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Monday, February 18, 2019  Spokane, Washington  Est. May 19, 1883
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News >  Idaho

Evacuations ordered at Rattlesnake Creek Fire

UPDATED: Fri., Aug. 17, 2018, 1:08 p.m.

BOISE – Residents along a stretch of a heavily traveled north-south highway in Idaho have been told to evacuate due to a wildfire.

Fire officials say private homes, state and federal infrastructure on the west side of U.S. Highway 95 on Friday were being threatened by the Rattlesnake Creek Fire near Pollock.

Fire spokesman Al Koss said officials are concerned winds could push the fire off a ridge and into brush and other fuels where it could race toward populated areas.

“With winds and that type of fuel the fire could move very quickly,” he said.

Authorities couldn’t immediately provide information on how many people were told to evacuate. The highway remains open but with a speed limit of 45 mph.

Nearly 400 firefighters are at the 12-square-mile fire that’s 31 percent contained. No structures have been lost.

Officials report 22 firefighters have been injured fighting the human-caused blaze in rugged terrain. Officials said most are minor injuries.

The most serious injuries involve two Navajo Hotshots crew members hit by part of a falling tree on Sunday. One is from the Crow Indian Tribe in Montana and the other from the Navajo Nation in Arizona, said Bureau of Indian Affairs spokeswoman Robyn Broyles.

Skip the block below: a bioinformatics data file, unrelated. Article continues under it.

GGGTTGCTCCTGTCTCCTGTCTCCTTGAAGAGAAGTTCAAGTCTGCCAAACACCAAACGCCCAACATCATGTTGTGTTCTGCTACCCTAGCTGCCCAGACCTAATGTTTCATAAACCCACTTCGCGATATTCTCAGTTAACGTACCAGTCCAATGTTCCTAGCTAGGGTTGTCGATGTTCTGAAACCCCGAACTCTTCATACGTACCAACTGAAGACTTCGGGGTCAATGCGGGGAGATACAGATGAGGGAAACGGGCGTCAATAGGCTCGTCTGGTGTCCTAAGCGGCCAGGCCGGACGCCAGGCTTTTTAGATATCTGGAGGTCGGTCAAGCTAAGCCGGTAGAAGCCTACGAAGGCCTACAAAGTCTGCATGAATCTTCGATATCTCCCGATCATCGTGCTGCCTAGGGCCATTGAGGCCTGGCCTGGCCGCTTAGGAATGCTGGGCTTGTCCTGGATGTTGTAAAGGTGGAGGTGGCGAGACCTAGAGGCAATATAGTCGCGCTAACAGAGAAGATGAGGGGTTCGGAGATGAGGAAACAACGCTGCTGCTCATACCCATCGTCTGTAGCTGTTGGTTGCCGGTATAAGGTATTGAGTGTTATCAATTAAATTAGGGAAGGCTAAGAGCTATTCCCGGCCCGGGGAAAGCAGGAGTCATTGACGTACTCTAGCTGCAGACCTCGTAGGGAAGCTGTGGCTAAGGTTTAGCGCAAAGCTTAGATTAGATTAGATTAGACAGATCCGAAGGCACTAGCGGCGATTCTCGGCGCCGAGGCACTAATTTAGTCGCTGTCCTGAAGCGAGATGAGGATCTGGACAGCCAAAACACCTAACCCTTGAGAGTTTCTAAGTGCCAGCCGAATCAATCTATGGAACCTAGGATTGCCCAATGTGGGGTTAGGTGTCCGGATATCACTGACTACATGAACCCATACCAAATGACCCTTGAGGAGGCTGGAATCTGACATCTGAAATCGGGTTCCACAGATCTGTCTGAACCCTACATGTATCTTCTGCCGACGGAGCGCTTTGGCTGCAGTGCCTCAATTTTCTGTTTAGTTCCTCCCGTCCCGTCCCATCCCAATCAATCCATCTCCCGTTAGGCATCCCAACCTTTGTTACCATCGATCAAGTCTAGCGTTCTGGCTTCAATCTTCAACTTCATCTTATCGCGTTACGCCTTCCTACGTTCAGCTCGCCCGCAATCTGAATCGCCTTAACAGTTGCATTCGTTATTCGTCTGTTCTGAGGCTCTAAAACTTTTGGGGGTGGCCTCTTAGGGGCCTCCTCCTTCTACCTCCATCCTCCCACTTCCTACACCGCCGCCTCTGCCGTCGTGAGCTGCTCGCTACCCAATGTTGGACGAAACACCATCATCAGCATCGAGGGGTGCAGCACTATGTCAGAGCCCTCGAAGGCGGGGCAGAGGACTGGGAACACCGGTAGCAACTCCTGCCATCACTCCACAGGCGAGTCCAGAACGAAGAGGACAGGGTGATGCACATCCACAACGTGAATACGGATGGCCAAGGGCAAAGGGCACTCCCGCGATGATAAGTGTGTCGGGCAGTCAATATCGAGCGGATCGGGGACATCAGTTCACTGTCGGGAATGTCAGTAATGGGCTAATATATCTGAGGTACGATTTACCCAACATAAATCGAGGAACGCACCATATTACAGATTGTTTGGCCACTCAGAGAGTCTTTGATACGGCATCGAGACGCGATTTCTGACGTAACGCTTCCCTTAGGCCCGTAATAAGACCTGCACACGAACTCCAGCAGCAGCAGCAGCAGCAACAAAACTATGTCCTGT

She said one crew member was treated at a burn center due to burns on his face, and both on Friday had been released from hospitals and are resting at home.

In east-central Idaho, the Rabbit Foot Fire grew to 45 square miles on Friday. Fire officials said the blaze is burning in rugged terrain with a lot of dead trees, keeping firefighters out due to the likelihood of falling trees.

“There’s a lot of bug-killed timber in there, and that makes it very dangerous for firefighters,” said fire spokesman David Eaker.

Because of the danger of falling trees, he said, fire bosses are using a strategy of not fighting the fire directly but instead building fire lines outside the fire perimeter and waiting for the fire to come to them.

“We’re trying to create a box around the fire,” Eaker said.

The lightning-caused fire in the Salmon-Challis National Forest is threatening several historic fire lookouts, Eaker said. He said crews have wrapped them in fireproof material.

The fire has no containment, and full containment isn’t estimated until the end of October.

“People just need to know that it’s definitely going to be a long-duration fire,” Eaker said. “It might well be there until the snow flies in the fall.”

About 650 firefighters are assigned to the blaze, and no injuries have been reported, Eaker said.

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